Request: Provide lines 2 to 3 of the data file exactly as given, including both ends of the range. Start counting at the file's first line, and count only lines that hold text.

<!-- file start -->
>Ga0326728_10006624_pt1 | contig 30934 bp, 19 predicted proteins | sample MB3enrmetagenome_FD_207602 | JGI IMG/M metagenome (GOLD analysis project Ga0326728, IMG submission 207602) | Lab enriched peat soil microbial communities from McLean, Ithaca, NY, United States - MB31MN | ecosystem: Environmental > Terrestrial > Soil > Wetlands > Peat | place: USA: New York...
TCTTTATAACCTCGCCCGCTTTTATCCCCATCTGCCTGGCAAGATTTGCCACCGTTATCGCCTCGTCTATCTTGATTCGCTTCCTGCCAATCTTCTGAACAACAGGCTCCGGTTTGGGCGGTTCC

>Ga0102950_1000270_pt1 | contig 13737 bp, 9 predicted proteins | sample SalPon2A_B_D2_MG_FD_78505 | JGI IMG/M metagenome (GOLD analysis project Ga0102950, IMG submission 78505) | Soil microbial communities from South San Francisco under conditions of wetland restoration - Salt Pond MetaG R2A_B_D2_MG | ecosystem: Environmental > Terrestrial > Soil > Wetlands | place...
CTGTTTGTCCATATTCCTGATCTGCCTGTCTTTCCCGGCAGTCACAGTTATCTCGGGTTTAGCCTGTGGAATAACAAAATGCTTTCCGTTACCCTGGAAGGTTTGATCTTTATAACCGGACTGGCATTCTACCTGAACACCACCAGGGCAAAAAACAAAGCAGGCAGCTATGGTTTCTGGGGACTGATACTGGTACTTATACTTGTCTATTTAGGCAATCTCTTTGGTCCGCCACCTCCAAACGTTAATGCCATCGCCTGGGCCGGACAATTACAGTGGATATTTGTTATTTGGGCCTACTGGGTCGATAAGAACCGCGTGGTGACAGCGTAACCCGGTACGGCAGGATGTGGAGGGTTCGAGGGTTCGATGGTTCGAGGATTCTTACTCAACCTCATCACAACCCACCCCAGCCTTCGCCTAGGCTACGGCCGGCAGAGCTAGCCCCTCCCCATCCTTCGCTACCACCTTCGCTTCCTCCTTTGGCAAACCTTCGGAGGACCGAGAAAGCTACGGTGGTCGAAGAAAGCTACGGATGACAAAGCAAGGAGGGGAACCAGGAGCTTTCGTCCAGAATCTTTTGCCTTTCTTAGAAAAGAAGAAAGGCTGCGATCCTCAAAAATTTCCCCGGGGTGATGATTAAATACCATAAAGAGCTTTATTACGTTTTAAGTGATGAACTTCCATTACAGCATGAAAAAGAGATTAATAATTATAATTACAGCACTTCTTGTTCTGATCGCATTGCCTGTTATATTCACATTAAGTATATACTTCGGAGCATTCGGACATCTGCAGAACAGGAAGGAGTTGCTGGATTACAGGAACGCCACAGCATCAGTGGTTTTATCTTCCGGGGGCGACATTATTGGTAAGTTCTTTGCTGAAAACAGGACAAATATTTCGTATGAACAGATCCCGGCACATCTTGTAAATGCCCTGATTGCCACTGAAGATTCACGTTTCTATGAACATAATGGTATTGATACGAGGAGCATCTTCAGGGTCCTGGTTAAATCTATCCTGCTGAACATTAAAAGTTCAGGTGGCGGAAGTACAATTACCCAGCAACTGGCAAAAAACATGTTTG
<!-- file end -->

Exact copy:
TCTTTATAACCTCGCCCGCTTTTATCCCCATCTGCCTGGCAAGATTTGCCACCGTTATCGCCTCGTCTATCTTGATTCGCTTCCTGCCAATCTTCTGAACAACAGGCTCCGGTTTGGGCGGTTCC

>Ga0102950_1000270_pt1 | contig 13737 bp, 9 predicted proteins | sample SalPon2A_B_D2_MG_FD_78505 | JGI IMG/M metagenome (GOLD analysis project Ga0102950, IMG submission 78505) | Soil microbial communities from South San Francisco under conditions of wetland restoration - Salt Pond MetaG R2A_B_D2_MG | ecosystem: Environmental > Terrestrial > Soil > Wetlands | place...